Dogs love belly rubs, and a surfboard is a great place to give them! Again, you're making a positive association with the board. Doing this also helps build the human-canine bond even more!
Don't leave the surfboard out when you're not training. You want your dog to get excited when he/she sees the board.
Beginning board work
"Teaching your dog to offer behaviors on the board"
Some dogs can jump on a board in the ocean and surf the first time they try. Others use the surf board as a diving board, and jump off when the board starts to move. Others are a little freaked out by the movement of the board, and it takes them a little longer to get the hang of it. Still others are just used to going to the beach to play ball, and aren't quite sure what this new game is all about.
When using treats, always treat the dog ON the board. You want to reinforce the behavior of the dog being ON the board, not getting off the board.
Never force your dog onto the board, and pick him/her up to place on the board. You want your dog to make the decision to get on the board by themselves.
Training is a good way to bond with your dog, as it increases the communication between the two of you... creating a solid relationship!
You can lure your dog onto the board at first, but quickly fade it. You don't want him/her depending on the treat to get on the board.
You can have them do a hand touch where you put your hand palm out where you want the dog to be on the board. Dogs are curious by nature, and will touch your hand with their nose to see what's up. As they do, you can say "touch".
Treat them on the board, and then walk away. They will most likely follow you. Walk back toward the board to see if they'll get on. If not, hold your hand out again, and say "touch". Give treats while he/she is on the board.
Your dog will quickly get the idea that being on the board is how they get treats, and you can fade out the hand touch.
When they step onto the board you can say "yes", "good" or use a clicker to mark the behavior of getting on the board.
Your dog will also quickly understand that good things happen on the board because they've been getting fed their meals on it. It won't take them long to know where to be!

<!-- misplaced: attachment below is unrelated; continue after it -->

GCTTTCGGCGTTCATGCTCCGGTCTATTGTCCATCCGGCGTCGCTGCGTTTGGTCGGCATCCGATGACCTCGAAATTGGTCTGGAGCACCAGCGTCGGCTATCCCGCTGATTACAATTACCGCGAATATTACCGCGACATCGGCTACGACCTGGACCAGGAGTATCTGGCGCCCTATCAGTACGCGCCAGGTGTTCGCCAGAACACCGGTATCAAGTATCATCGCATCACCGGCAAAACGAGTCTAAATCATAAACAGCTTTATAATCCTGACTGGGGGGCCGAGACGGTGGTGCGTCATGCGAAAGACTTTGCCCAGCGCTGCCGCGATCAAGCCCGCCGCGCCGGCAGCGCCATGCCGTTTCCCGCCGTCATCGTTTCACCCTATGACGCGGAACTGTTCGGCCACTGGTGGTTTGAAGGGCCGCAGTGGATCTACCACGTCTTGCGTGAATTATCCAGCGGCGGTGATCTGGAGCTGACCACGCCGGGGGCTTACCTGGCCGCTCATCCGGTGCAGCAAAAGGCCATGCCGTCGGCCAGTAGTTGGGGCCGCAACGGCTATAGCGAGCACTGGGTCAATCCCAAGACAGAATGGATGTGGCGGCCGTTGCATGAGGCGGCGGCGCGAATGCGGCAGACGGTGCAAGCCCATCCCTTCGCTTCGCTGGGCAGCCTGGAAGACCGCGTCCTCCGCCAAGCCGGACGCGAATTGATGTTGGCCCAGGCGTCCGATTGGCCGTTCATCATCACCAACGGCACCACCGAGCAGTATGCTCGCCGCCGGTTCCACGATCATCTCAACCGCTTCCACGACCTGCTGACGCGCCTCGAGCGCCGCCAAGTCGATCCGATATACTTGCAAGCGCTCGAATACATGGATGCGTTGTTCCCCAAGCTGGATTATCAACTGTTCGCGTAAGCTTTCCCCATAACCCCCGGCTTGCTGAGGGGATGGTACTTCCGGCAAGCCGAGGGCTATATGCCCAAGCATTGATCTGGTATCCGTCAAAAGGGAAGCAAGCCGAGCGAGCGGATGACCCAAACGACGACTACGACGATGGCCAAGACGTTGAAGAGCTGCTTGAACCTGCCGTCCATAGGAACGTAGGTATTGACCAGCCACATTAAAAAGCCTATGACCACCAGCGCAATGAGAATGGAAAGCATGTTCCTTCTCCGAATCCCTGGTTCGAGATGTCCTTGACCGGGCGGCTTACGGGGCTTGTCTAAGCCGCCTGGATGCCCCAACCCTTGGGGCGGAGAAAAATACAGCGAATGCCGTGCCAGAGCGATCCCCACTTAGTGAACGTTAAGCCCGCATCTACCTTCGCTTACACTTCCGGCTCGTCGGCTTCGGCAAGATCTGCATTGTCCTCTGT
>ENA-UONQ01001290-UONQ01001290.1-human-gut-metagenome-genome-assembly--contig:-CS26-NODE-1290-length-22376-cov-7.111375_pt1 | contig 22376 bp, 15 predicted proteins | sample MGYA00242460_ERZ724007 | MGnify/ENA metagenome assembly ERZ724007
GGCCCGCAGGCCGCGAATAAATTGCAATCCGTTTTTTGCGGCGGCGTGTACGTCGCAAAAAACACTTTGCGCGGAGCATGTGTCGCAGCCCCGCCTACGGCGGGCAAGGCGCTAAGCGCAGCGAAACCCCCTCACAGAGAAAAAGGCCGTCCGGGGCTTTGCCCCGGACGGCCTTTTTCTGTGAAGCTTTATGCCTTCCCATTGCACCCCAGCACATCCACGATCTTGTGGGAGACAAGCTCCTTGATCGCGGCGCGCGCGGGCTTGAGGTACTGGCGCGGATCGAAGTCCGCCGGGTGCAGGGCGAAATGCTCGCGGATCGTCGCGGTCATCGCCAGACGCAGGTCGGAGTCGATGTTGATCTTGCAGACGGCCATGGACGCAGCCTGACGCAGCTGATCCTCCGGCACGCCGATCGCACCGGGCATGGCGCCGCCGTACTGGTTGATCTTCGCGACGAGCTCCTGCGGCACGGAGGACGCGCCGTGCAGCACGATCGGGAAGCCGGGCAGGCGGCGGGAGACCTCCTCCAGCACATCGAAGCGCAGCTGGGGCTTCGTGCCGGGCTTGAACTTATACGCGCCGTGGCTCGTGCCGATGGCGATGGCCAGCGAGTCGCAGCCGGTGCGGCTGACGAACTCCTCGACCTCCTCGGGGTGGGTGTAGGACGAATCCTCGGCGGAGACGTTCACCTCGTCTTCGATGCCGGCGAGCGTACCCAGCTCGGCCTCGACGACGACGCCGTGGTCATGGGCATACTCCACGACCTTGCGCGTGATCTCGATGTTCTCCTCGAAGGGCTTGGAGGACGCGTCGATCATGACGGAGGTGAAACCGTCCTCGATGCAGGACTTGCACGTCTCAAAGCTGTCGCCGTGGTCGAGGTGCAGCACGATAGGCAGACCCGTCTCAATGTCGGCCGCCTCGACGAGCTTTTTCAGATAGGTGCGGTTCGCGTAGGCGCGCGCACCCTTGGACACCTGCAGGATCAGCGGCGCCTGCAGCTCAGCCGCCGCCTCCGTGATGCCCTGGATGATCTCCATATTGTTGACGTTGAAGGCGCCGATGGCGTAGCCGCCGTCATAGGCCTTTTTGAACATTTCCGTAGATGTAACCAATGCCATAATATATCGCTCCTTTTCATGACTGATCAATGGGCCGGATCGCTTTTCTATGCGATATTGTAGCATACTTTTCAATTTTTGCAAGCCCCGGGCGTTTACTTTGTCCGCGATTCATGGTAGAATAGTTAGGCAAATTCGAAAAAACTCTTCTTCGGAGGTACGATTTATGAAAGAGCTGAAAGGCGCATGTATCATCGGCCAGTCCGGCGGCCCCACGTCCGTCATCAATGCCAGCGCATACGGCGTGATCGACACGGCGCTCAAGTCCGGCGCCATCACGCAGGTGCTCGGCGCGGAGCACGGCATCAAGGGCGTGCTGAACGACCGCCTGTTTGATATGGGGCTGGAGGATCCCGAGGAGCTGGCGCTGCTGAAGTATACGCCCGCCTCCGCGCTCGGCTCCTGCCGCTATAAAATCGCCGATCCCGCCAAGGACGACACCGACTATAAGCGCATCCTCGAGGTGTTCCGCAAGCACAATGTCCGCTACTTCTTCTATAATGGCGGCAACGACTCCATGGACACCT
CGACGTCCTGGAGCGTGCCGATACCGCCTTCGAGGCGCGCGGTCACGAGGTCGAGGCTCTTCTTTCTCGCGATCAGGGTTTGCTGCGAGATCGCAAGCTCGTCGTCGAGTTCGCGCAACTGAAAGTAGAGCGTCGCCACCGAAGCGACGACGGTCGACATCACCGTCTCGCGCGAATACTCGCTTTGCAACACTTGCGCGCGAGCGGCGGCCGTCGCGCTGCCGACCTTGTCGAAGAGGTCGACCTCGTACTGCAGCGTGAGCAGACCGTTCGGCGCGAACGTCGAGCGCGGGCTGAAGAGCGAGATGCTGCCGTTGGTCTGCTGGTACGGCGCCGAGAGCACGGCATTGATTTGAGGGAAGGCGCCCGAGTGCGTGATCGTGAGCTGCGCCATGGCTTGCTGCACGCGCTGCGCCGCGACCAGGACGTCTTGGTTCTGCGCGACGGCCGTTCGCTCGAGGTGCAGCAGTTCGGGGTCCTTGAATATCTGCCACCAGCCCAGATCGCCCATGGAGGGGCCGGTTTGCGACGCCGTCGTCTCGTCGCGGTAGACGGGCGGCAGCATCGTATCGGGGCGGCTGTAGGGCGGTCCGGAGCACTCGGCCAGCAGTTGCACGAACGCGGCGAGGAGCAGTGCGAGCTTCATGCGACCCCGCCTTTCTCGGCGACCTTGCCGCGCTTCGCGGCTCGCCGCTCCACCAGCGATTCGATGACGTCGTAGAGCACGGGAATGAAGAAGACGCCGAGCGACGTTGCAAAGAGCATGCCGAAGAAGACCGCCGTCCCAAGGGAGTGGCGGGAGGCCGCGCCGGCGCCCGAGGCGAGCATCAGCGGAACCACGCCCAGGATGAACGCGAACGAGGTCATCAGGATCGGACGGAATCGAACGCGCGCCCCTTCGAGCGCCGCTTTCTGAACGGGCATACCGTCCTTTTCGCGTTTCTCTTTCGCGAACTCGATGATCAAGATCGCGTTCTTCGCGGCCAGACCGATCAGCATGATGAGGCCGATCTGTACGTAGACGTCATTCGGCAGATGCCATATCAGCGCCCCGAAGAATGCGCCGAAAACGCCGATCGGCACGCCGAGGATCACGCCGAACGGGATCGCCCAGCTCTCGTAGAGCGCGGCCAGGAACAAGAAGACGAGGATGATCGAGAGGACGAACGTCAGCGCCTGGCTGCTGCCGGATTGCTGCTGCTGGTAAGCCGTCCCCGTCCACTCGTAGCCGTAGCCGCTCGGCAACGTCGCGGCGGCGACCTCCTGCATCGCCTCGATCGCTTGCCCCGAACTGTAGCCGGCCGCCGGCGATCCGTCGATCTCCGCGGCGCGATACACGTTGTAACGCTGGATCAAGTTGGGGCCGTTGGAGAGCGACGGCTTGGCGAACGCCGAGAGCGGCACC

Some dogs surf standing up, some lay down, and others sit. It's all personal preference of your dog!
Once your dog is eager to get on the board, you can start introducing a "stay" or "wait" cue. You want your dog to stay on the board even if you aren't near. Because once you push your dog off into a wave, he/she's on their own. You want them to stay on the board, not jump off and swim back to you.
When your dog is doing well with the "stay" or "wait"... begin taking steps backwards so you put distance between yourself and the dog. Walk back to the dog to treat on the board.
When your dog is comfortable and stays on the board when you step back a couple feet, build upon that until you're able to walk completely around the board. At first you may only get a few steps, but as you progress you'll be able to run around the board while your dog stays on it!
Use a word to release your dog from being on the board, such as "release". You want the dog to learn they should stay on the board until you give the release cue. Using the release cue will let them know it's ok to get off the board.
Many dogs surf backwards because they're watching their owner/handlers who pushed them off. If you want your dog to surf forward, be sure to work on the "stay" or "wait" while you're behind the dog. The key is for him/her to continue facing forward even though you're behind them.
That said, some contests give more points for a dog who surfs backwards. So, you don't have to do the exercise above! I find it better to be able to surf both ways... impress those judges with your maneuvers!
Now that you've got a great "stay" or "wait", start introducing distractions. There are a ton of distractions at the beach, and you don't want your dog to jump off the board to go after a ball, another dog, or dig in the sand!
Start out slowly. Have your dog in a "stay or wait", and just show them a ball. No movement... very low key. At first you may only be able to do this for a few seconds. The reward for staying is getting released to get the ball. So, say "release", and let the dog get the ball.
As your dog progresses, toss the ball in the air, catching it in your hands. Again, the reward is releasing them to play with the ball.